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    Real Strategy Requires Cunning

endrsgm

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pirates - can i park a ship in each port i own to discourage them or do i need to "patrol" the area? are galley sufficient or does it need to be a bigger ship?

golden horde - great way to gain lands easy or trouble better avoided? it seems its very hard to get them to stop once they have started on you...

personal union - if i have one and inherit their throne all the lands come as cores?

intergrate - if i choose to intergrete the lands i get arent cores but on the other hand im not hoping to inherit something that i may or may not inherit?

is seizing the coastlines to prevent others from colonizing a viable strategy or does it lead to bankruptcy?
 

fulic1

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The easiest way to deal with pirates is to indeed park ships in ports. You don't even need to have a ship in every port, because they will keep nearby seazones clear as well. You can check out the revolt risk(?) mapmode, where only seas showing red can spawn pirates. I seem to remember any ship in a port will do.

Golden Horde is big and dangerous and collapses easily if you know how to deal with it. If and when you colonize it, I'd recommend setting colonial maintenance to zero and just using colonists to get the lands to save money.

As far as PUs go, you get cores on provinces in the same culture group as yours. The only exception is if you're a part of the HRE, in which case you inherit cores on provs belonging to the HRE even if they're in a different culture group.

I don't really understand what you're asking with the integrate question.

Seizing the coastlines somewhat works if you're ahead of the pack. Of course running a lot of colonies may be a tad costly.
 

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As pointed out above, since the Divine Wind expansion. parking a ship (any ship) in port will safeguard nearby sea zones for some distance, depending on naval tech. You don't need them in every port, only about every 3-5 sea zones. Before DW, patrolling was a major pain in the posterior, and the spawn rates for pirates have ALWAYS been insane: something like 25% chance PER DAY once the patrol's safe time expires after 30 days.

The Golden Horde is extremely dangerous in the early stages of the game, because they can draw replacement troops from a vast area, and are not bound by a lot of the usual limitations. They do end up with a lot of succession crises, so you can sometimes find an opportunity to take them on early, and once defeated, they often shatter into smaller hordes. After around 1500, once the western armies gain a few tech levels and better troop types, the GH becomes a paper tiger.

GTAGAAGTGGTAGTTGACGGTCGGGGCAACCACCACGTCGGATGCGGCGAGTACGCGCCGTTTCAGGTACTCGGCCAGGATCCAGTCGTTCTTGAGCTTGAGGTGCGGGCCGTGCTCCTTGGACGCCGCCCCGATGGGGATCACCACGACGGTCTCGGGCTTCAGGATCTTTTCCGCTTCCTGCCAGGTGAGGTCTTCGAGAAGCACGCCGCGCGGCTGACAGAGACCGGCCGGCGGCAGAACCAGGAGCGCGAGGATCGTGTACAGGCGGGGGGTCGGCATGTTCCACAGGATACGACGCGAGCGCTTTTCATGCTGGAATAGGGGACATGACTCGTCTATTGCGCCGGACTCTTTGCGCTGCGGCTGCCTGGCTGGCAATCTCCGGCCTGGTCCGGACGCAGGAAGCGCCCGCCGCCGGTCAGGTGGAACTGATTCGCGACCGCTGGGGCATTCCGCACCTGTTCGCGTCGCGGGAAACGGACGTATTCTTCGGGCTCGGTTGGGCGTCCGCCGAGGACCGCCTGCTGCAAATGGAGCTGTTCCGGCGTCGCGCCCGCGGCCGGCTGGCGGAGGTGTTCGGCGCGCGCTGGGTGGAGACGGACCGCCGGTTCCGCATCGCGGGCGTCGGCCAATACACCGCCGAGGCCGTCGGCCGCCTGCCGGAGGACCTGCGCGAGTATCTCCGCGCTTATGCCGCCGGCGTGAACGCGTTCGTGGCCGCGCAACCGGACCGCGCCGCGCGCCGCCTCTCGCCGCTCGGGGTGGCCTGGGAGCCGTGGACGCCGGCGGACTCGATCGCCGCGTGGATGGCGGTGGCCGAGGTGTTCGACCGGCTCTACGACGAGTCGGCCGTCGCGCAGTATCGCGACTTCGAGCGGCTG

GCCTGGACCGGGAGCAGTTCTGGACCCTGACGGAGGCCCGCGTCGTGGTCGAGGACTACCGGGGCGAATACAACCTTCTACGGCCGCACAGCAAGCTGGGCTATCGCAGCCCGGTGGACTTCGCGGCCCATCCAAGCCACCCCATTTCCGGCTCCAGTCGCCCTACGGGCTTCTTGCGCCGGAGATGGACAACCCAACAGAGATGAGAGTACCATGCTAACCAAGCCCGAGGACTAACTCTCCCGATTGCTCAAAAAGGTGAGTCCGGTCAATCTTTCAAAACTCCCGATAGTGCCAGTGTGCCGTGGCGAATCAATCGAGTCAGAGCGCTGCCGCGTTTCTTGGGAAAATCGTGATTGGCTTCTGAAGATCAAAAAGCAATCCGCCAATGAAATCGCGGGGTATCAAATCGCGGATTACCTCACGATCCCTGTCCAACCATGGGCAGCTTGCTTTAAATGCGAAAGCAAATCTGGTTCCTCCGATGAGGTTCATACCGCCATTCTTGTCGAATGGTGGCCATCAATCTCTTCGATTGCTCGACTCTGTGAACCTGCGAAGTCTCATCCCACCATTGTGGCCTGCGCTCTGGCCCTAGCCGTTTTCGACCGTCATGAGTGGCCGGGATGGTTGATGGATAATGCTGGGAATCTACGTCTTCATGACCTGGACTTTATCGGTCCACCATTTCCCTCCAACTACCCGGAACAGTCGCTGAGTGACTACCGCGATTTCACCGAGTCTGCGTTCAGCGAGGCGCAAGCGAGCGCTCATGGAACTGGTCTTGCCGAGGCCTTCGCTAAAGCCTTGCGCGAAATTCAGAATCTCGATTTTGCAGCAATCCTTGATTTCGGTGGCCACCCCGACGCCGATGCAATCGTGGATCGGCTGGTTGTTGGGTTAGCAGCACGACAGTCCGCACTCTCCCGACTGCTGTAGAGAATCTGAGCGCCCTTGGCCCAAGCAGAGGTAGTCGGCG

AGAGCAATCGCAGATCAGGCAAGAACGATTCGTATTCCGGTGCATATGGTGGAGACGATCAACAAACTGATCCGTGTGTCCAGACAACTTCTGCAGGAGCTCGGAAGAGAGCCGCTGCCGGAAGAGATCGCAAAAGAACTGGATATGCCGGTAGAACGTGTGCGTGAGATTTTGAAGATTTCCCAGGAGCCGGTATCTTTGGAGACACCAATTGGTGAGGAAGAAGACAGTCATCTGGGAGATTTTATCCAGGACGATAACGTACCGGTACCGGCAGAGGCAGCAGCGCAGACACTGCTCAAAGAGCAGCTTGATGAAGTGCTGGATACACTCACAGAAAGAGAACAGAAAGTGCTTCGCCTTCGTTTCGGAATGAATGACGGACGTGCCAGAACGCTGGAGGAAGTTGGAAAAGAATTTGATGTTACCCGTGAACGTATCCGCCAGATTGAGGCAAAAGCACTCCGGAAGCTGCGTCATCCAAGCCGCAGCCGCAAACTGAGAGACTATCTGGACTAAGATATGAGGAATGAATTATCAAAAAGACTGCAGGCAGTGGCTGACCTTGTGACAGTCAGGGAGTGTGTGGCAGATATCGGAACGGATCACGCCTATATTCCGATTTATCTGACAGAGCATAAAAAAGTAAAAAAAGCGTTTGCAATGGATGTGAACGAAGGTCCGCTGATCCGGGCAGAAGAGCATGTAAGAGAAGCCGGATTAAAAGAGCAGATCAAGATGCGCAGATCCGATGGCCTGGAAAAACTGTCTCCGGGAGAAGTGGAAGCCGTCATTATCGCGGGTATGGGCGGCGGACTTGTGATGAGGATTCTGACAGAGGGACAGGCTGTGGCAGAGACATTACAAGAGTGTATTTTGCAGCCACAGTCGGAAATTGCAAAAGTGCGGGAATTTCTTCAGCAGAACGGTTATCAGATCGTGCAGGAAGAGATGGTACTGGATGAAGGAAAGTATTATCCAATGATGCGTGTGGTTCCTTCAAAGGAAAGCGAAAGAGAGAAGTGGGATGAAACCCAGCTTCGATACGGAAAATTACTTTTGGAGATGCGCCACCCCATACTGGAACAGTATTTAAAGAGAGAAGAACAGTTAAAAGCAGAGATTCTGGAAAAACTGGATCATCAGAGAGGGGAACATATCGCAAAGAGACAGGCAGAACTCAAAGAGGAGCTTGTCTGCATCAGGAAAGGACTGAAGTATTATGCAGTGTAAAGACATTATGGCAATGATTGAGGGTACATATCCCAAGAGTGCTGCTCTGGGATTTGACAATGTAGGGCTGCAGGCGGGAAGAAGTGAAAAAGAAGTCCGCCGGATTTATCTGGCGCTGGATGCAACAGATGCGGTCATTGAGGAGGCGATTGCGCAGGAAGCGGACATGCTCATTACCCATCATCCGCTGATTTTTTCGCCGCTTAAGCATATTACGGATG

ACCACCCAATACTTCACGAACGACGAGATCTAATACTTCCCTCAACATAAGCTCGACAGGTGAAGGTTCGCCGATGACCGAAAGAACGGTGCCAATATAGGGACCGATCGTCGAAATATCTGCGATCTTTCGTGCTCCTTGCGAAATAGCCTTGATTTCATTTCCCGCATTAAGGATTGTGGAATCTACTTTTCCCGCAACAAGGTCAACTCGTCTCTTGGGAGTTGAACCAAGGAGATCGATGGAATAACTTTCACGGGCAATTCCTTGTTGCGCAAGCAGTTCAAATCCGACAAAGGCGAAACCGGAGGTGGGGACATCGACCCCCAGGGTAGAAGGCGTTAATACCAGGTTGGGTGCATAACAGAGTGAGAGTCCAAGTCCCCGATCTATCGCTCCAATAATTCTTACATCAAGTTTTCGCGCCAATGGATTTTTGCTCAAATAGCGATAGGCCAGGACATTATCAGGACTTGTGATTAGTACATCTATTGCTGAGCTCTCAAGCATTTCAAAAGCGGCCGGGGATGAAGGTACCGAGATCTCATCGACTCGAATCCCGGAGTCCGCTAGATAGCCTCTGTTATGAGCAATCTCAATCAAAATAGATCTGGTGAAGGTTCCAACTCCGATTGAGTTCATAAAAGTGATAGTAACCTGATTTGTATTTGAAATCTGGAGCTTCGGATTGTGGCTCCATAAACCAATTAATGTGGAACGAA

As fulic1 says, if you're in the same cultural group or in the HRE, you inherit provinces as cores. If not, it takes the usual 50 years until they become cores.

If you're in the HRE, annexing non-core land is problematical, since you'll suffer penalties for each province. If you're not, usually the only down side is the revolt risk and reduced income levels until they become cores. Each additional province increases the cost of research and the amount it takes to recover stability, so owning too high a percentage of non-core land can slow your tech development and leave you with little spare income to defend all of that additional land. Steady growth usually beats sudden surges, as I can attest after inheriting the entire British Empire in my current campaign. Too many non-core provinces can also inflict an "Overextended" penalty on a ruler with insufficient Administration skill, resulting in increased revolt risk and other problems.

If you can afford the fleet to exploit it, grabbing the coasts to deny it to your opponents is a very viable strategy. Your tariff income is based on the percentage of Large and Small fighting ships in your fleet (Carracks and Barques, or their successors), not galleys and transports. I've got the entire North American coastline covered from Maine to Florida, but failed to secure South America, and my tariff percentage is down to around 85% for lack of sufficient combat vessels unless I can build more shipyards to boost my fleet cap or until some of those coastal colonies become cores. I can now move further inland at my own leisure in NA, but am under pressure to grab provinces ASAP in SA.